Like the property market to which it is directly linked, the mortgage lending market remains a very comfortable place to be, with significantly elevated levels of lending compared with the lows of 2009, and sharply lower bad debt levels since those days.
However, with interest rates moving in a “sideways-to-higher” direction, a stagnant looking economy as 2015 gets under way, and no further meaningful improvement in mortgage loan affordability on the residential side, it is perhaps not surprising that further growth in new residential mortgage lending had been slowing as 2014 drew to a close.
• SARS transfer duty revenue data has been pointing to slowing growth in the property market in recent times, and SARB 4th Quarter data regarding mortgage loans granted appears to confirm the slowing growth trend.
• Growth in new mortgage loans granted (residential and commercial included) has tapered from a year-on-year peak of 58.5% in February 2014 to 18.7% as at December 2014, and both Commercial and Residential Mortgages have contributed to this broad slowdown in growth.
• The slowing mortgage lending growth is hardly surprising, given that interest rates are on a “sideways-to-higher” trajectory, and economic growth in 2014 slowed for the 3rd consecutive year to a snails pace of 1.5%. This economic environment doesn’t appear conducive to strong mortgage lending growth rates following the “upward normalization” of lending levels since the lows of the 2008/9 recession.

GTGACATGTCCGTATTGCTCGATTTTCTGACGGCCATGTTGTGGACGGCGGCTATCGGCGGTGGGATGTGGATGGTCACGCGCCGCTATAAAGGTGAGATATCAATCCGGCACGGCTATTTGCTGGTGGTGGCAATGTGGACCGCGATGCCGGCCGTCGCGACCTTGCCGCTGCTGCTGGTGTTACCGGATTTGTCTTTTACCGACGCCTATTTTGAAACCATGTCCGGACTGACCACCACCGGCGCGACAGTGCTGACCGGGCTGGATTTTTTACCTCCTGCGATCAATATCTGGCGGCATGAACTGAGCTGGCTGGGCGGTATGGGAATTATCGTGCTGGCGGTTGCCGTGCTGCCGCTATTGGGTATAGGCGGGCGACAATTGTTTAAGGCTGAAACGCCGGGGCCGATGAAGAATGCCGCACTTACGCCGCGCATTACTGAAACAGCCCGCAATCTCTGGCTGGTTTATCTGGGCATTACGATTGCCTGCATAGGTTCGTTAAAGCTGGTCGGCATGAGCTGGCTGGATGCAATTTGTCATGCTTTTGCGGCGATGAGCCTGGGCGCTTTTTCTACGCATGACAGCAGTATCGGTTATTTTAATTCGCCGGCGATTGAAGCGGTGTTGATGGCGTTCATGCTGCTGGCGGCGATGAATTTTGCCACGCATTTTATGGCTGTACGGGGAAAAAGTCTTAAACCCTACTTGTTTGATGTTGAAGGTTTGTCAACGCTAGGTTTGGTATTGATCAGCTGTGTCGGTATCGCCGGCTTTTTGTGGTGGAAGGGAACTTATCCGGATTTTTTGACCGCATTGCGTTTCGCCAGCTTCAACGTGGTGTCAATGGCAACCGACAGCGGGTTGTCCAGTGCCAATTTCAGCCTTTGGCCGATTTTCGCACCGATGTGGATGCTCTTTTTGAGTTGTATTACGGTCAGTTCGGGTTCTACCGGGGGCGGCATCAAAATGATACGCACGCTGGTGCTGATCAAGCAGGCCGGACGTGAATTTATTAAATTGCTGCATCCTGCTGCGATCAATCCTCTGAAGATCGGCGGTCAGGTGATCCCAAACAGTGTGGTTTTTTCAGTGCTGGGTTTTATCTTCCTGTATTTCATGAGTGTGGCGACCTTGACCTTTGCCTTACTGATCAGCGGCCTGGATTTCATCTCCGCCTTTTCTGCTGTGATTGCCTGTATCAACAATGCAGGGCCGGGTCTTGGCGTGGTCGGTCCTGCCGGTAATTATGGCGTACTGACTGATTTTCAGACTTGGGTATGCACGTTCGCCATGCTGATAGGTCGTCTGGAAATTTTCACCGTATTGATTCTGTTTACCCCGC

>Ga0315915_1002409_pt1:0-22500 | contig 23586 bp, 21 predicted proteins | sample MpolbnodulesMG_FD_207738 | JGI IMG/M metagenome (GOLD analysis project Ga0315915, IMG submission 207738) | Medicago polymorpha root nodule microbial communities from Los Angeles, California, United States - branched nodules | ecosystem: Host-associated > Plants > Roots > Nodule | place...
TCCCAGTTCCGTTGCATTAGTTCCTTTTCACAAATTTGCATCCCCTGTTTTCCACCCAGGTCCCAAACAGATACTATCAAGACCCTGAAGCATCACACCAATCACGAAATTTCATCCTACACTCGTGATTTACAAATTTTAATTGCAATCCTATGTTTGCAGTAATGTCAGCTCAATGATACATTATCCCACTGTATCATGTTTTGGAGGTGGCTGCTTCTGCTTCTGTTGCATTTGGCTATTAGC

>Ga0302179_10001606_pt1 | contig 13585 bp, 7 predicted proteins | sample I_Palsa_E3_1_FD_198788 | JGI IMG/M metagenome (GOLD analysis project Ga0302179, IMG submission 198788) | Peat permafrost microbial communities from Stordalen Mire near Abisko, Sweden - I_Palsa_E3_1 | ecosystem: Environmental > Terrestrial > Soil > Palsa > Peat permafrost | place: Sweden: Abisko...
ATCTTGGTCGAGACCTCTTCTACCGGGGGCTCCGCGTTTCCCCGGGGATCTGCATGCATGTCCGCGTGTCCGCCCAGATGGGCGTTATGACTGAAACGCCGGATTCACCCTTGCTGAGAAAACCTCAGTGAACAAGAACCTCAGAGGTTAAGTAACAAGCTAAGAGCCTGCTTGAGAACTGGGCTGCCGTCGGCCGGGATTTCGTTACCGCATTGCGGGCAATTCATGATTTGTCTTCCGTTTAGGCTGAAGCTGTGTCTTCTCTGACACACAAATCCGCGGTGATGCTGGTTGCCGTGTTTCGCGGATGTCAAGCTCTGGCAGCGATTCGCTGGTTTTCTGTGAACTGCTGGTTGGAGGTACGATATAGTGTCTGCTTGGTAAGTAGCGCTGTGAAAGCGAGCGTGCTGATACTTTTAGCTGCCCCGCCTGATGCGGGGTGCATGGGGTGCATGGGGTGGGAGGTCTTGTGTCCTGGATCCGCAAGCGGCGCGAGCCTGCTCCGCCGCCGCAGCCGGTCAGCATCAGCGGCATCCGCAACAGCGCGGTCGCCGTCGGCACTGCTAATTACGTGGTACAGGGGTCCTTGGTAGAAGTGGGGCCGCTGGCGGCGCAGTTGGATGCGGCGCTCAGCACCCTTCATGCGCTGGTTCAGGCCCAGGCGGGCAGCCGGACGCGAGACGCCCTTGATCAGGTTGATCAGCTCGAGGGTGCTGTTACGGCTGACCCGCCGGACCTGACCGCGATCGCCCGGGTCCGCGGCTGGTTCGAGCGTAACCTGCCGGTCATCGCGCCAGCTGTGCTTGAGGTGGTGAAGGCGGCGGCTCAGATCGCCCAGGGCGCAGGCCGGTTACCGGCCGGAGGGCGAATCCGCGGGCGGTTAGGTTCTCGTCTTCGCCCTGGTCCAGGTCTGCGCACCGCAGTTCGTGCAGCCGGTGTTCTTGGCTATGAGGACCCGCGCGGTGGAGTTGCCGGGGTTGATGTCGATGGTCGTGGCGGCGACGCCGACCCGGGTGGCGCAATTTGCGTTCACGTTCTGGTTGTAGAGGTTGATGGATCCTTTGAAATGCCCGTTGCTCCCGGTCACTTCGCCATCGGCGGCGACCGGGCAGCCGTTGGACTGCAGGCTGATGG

• Despite weak economic fundamentals underpinning growth in new mortgage lending, the Big 4 banks’ bad debt ratios continued to improve in 2014, with the start of the declining trend in these ratios dating back to2010. We believe that the “cleaning up” of their bad debts has gradually encouraged the banks to take slightly more risk in the area of residential mortgage lending.
• A mildly higher risk appetite by banks as a group appears to be visible in mortgage originator Ooba’s data, which continues to show a rising trend in banks’ “effective residential mortgage approval rates”, a broad upward trend that started back in 2010.
• In addition, Ooba data hints at banks starting to be more competitive on pricing of home loans in recent months, with the average differential above prime rate on new home loans having declined mildly.
• But despite an apparent increase in banks’ “lending appetite”, once again slowing growth the FNB Estate Agent Residential Activity Rating, and a SARB Leading Business Cycle Indicator stuck in negative territory, suggest that we should not expect any strong resurgence in new residential mortgage lending in the near term.